My mother's decline into dementia, in her own words
My mother, a famous animal trainer, wrote to capture her scientific observations. Then she began observing her own fragmenting mind.
When my mother speaks, she strings together words, pulling them in odd pairings from the curling fuzz in her brain. “Curling fuzz” is her phrase, words that capture what dementia feels like from the inside.
My mother, Karen Pryor, has always used language to capture life. Like a botanist sketching wild orchids rather than picking and pressing them, she observes animals and humans, then draws them with her words.
Look closely, she would say when taking me tide pooling on the beach in Hawaii, where she raised my brothers and me. “Do you see that gray rock?
Look closely. It’s actually a zebra blenny, she’d explain, a fish just pretending to be a rock to hide from anyone who might want to eat it.
“And there’s a hermit crab investigating that pretty, empty turban shell,” she said. “It must be growing too big for the snail shell it’s living in now and is thinking about making a move into a bigger, fancier house.”
A glimpse became a world, my mother’s words filling in the details. Observing led to writing. Writing simply caught what she thought was wonderful and kept it safe.
A natural-born scientist, my mother studied the intricacies and surprises of animals, plants, and people. Living in Connecticut as a child, she was one of those kids who found no better playground than the mucky, reedy edges of a pond, home to salamanders and dragonflies. She spied on deer in the woods and cheered for sparrows mobbing hawks above the fields where she lived. Even moldy bread was wondrous to her. Pocketing fresh slices from the kitchen, she waved them around in the air of the root cellar, the bathroom, the parlor, collecting random spores. Then, she’d put the bread on a shelf to admire the colors of the molds that would sprout from each slice. At college, she helped her dog whelp puppies in her dorm room and kept a tank of tropical fish in the living room of her sorority house.
To no one’s surprise, my mother became a naturalist who studied animal and human behavior and wrote book after book about what she saw, sharing her vivid world with readers. Her first, Nursing Your Baby — published after I was born — went on to sell more than 1 million copies across four editions. She wrote about breast-feeding both to help new mothers and to celebrate the beauty of the nursing couple, capturing maternal-infant behavior as only her language could.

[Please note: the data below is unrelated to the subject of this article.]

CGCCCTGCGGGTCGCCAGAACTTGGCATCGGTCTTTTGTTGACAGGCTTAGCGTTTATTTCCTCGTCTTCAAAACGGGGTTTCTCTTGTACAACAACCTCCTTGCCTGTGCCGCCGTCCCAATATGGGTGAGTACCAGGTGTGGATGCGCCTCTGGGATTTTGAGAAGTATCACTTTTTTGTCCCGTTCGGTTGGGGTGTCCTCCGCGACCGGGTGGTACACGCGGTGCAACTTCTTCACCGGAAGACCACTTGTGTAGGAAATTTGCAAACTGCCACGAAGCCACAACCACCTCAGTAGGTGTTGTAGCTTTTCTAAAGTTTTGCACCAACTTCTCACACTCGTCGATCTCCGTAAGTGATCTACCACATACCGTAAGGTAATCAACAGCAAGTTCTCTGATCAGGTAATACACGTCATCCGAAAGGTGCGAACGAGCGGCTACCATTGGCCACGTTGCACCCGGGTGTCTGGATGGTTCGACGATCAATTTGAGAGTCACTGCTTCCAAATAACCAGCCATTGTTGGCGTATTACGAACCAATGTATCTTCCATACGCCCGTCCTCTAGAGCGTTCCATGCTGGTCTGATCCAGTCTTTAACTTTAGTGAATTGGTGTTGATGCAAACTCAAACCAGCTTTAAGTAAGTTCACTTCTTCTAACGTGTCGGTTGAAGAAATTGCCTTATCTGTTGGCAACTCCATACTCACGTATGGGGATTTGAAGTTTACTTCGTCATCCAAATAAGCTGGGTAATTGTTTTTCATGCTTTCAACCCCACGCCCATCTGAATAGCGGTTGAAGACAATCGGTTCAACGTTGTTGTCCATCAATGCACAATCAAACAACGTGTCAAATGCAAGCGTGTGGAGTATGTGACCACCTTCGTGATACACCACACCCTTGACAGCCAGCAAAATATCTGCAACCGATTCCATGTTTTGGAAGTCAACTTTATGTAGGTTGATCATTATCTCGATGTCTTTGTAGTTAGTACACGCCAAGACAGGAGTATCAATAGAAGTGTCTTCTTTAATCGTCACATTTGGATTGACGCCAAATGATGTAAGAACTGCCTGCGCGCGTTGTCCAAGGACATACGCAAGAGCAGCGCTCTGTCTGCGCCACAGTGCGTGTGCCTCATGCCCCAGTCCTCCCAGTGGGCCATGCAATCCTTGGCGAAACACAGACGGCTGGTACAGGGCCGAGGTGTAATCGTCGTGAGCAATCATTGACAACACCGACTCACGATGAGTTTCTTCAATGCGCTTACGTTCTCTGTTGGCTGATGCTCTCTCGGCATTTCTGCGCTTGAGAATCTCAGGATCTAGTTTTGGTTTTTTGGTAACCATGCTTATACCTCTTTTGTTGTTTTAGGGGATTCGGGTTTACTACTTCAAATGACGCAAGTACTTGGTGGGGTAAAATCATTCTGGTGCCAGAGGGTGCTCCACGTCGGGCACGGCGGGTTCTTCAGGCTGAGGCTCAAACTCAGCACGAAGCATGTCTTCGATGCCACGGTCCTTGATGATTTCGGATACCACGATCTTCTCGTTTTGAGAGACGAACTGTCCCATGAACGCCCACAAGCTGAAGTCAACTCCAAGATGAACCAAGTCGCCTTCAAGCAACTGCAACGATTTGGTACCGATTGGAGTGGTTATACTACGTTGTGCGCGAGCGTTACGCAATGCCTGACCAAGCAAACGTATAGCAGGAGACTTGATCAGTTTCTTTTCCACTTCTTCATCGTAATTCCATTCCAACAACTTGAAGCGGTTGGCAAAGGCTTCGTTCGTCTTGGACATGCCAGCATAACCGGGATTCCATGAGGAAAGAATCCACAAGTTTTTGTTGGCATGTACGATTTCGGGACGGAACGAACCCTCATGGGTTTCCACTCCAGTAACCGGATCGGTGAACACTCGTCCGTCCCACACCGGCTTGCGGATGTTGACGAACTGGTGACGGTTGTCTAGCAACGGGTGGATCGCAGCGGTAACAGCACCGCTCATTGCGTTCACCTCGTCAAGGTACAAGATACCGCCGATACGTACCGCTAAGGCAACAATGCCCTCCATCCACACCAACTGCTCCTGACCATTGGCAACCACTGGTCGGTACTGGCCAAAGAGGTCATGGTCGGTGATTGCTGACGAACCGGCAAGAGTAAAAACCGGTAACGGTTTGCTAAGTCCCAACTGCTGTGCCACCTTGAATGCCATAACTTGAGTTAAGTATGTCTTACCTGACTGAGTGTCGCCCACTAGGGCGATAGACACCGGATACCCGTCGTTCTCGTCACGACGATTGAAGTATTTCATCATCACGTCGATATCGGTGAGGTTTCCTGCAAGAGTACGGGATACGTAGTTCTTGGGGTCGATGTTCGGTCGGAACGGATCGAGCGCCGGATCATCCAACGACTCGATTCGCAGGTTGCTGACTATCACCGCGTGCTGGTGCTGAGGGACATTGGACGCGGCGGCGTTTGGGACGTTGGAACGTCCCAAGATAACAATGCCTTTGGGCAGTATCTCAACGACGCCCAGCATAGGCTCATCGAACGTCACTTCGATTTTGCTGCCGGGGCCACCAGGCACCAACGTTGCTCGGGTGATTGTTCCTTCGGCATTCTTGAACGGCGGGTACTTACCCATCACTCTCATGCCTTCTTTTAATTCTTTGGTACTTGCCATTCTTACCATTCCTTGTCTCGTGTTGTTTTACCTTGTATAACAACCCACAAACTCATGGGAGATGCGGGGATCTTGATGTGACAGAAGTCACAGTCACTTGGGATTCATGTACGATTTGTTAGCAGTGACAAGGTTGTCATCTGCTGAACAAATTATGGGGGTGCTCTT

His greed flatters, his bliss contagious, and his drunken satiety a comic compliment. The baby of four months stares and stares at his mother’s face as he nurses, looking into her eyes — loving her with all his soul. He smiles out of the corner of his mouth or puts a hand up to her lips to be kissed, showing her at every feeding how much he loves her.
– Karen Pryor’s “Nursing Your Baby,” 1st edition, 1963
As my brothers and I grew out of babyhood, our mother went back to observing animals in the wild, becoming a marine mammal scientist. In Lads Before the Wind, her book chronicling her years as a dolphin trainer at an oceanarium, she wrote about a dolphin who had been set free in the Pacific but decided to stick around, living in a nearby bay. As soon as he’d hear the gunning of a speedboat motor, the dolphin would come bounding through the waves toward it. She wrote about the experience in her book.
Sometimes he ran at the bow, sometimes he overtook us and ran ahead, but mostly he took up a position behind us in the boat’s curling wake, leaping with glorious grace from crest to crest. It was a heart-catching sight, this wild animal, accompanying us by choice with evident joy through the blue waves.
– Karen Pryor’s “Lads Before the Wind: Diary of a Dolphin Trainer,” 1975
Now 91, our mother is, as we say, “in dementia.” Like being the mother of a newborn or on a ship at sea, dementia is its own universe. To be in it is to be nowhere else.
As always, my mother is observing — only now, it’s the world of her own dementia.
Although known for her books and scientific papers, the bulk of her lifetime of writing has been in her journals — daily entries from the age of about 12 to 90. She’s kept every journal from every year, lugging boxes of her preferred black-and-white composition books through high school, college, marriage and children, divorce and remarriage and divorce again.
To Karen, even the increasing challenges of grocery shopping were yet another interesting phenomenon worth writing about.